S. 3468 Would Keep the CPSC From Establishing Standards and Safeguards That Protect All Americans
November 15, 2012
The Honorable Joseph Lieberman The Honorable Susan Collins
Chairman Ranking Member
U.S. Senate Committee on U.S. Senate Committee on
Homeland Security and Government Affairs Homeland Security and Government Affairs
340 Dirksen Senate Office Building 344 Dirksen Senate Office Building
Washington, DC 20510 Washington, DC 20510
As a former Chairman and Commissioners of the U.S. Consumer Product Safety Commission (CPSC), we write to strongly urge your opposition to S. 3468, the Independent Regulatory Analysis Act of 2012. This legislation would have a serious and detrimental impact on the CPSC’s ability to fulfill its statutory mission to protect the public from consumer products that pose unreasonable risks of death and injury.
The Senate Homeland Security and Government Affairs Committee may proceed to a markup of this bill this month without the benefit of a hearing and a meaningful opportunity for all stakeholders to provide information about the broad impact of this bill.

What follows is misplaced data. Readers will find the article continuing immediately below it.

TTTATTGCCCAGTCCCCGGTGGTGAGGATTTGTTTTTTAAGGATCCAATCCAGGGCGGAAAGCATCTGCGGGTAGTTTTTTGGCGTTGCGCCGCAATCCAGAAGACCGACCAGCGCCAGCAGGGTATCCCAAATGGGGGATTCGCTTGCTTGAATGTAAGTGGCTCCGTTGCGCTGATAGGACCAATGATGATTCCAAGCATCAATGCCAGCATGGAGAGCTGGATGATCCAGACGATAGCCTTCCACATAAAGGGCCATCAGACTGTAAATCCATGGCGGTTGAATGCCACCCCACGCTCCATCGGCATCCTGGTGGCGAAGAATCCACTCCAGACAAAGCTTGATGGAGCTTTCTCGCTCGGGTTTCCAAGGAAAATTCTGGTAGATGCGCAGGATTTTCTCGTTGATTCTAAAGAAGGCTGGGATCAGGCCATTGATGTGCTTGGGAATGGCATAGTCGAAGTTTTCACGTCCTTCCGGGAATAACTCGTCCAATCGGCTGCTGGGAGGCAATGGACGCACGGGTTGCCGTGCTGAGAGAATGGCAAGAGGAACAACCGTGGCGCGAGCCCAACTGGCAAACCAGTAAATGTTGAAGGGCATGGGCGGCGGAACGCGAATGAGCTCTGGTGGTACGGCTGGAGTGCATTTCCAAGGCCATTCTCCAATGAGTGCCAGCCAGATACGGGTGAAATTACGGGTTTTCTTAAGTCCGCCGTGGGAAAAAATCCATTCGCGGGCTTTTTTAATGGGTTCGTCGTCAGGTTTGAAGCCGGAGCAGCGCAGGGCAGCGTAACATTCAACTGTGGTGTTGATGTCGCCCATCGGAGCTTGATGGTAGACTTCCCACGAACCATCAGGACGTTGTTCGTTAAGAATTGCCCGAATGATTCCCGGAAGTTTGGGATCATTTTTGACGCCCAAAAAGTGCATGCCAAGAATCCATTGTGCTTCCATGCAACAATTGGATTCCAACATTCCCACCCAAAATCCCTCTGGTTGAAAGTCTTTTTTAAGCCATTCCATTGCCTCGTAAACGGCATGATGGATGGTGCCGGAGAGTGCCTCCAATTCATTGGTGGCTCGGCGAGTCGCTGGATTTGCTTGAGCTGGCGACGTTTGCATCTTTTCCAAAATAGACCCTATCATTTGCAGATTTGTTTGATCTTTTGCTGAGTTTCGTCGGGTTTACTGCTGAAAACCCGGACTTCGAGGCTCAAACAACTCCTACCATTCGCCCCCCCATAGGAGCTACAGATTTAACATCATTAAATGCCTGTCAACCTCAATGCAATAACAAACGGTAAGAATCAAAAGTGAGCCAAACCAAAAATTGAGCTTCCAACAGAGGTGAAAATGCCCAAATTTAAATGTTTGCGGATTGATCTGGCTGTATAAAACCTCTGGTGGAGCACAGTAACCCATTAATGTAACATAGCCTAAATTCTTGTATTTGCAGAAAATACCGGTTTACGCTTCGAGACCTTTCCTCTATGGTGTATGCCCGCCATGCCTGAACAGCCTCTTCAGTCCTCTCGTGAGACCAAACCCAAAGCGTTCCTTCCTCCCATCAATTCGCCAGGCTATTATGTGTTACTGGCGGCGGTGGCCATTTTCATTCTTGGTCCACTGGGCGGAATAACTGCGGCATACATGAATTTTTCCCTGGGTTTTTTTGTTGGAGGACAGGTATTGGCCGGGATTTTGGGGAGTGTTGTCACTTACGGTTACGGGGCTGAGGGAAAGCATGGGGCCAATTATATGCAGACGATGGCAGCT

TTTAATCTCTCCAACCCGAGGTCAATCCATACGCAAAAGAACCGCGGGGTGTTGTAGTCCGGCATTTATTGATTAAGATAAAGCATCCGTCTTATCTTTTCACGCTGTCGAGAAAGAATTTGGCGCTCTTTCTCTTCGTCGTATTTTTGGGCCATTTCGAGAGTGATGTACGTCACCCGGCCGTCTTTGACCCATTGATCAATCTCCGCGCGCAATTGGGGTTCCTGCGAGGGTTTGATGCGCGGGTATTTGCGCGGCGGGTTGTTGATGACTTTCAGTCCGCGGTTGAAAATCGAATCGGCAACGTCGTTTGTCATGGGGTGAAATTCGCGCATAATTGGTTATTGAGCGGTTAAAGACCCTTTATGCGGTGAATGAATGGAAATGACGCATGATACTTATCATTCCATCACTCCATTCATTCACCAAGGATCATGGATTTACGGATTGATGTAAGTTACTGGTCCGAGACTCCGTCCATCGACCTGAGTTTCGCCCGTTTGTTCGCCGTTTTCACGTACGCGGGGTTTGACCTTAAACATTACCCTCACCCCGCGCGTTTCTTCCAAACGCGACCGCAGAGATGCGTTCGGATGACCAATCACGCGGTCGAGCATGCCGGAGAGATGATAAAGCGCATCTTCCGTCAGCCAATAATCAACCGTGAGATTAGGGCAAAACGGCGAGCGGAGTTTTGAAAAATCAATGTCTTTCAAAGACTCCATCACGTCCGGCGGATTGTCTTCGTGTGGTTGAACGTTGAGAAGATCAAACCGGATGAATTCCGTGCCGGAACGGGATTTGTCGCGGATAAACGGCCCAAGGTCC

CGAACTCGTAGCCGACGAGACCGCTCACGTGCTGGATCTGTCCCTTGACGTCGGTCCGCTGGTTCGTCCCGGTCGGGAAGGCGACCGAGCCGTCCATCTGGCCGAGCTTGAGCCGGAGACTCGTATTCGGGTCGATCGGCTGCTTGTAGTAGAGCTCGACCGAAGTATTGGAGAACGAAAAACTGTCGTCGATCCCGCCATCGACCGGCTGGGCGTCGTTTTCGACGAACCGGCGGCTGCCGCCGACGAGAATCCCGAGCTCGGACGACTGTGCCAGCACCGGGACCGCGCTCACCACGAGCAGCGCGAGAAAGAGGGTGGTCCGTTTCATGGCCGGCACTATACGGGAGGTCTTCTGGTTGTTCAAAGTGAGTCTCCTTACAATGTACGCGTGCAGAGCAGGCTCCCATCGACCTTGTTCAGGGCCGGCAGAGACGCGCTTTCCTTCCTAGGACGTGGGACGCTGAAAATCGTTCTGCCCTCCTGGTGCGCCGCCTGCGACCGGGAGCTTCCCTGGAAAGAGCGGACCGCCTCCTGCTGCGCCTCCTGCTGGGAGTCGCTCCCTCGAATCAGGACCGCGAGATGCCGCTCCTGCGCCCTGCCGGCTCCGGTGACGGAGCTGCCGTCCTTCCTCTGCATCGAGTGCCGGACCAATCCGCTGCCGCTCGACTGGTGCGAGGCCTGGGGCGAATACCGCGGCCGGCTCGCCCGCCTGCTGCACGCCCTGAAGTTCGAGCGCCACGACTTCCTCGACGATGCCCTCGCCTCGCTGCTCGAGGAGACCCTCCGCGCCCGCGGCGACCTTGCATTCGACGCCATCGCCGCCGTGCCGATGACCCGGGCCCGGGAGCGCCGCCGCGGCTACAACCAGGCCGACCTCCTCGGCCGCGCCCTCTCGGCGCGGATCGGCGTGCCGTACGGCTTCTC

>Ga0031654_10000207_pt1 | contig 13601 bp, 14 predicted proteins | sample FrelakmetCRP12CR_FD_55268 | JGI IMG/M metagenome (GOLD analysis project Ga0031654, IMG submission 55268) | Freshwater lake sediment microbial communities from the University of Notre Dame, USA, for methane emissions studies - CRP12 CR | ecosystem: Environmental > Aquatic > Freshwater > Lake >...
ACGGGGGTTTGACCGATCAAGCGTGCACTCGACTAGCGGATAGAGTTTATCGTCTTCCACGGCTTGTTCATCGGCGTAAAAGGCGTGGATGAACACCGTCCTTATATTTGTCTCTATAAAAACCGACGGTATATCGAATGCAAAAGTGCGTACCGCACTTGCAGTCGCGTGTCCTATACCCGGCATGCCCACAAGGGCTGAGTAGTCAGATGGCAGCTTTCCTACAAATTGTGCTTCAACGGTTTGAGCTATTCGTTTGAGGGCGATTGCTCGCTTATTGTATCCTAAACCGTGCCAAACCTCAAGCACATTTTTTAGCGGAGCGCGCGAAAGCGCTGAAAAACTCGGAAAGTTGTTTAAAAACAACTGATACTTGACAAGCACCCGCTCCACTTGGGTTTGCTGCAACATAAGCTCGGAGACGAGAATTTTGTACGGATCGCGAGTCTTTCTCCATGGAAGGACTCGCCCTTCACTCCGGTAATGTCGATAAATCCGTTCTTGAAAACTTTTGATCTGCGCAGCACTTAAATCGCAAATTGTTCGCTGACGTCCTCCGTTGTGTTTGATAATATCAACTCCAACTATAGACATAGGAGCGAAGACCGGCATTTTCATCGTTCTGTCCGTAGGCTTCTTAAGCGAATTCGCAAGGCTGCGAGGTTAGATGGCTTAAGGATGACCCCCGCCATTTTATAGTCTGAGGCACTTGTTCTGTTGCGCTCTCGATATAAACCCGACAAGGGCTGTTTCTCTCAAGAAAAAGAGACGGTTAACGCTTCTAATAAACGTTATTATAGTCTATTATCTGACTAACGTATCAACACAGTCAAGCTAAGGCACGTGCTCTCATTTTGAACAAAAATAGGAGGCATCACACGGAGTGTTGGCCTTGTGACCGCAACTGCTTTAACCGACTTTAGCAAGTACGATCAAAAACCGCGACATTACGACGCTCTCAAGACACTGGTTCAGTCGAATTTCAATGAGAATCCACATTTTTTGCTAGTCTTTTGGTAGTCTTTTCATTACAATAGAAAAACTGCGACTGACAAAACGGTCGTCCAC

This is particularly troubling. Based on our experience, we predict that this bill would implement sweeping changes at the CPSC that will seriously impede the CPSC’s ability to protect the public. We have concluded that what the bill’s sponsors describe as modest changes would in fact fundamentally shift power away from Congress and the CPSC to the Executive Branch. This is the opposite of what Congress intended when it created the CPSC and other independent agencies, which were to be insulated from partisan pressure. The CPSC has always been staffed by technical experts, such as engineers and human factors psychologists, scientists, and economists. These experts use their technical expertise to further the mission of the CPSC – to reduce deaths and injuries caused by potentially unsafe products. Unfortunately, S. 3468 would reverse this long standing structure by subjecting independent agencies’ decisions to Executive Branch oversight. S. 3468 would place potential political hurdles in front of the CPSC’s ability to protect the public.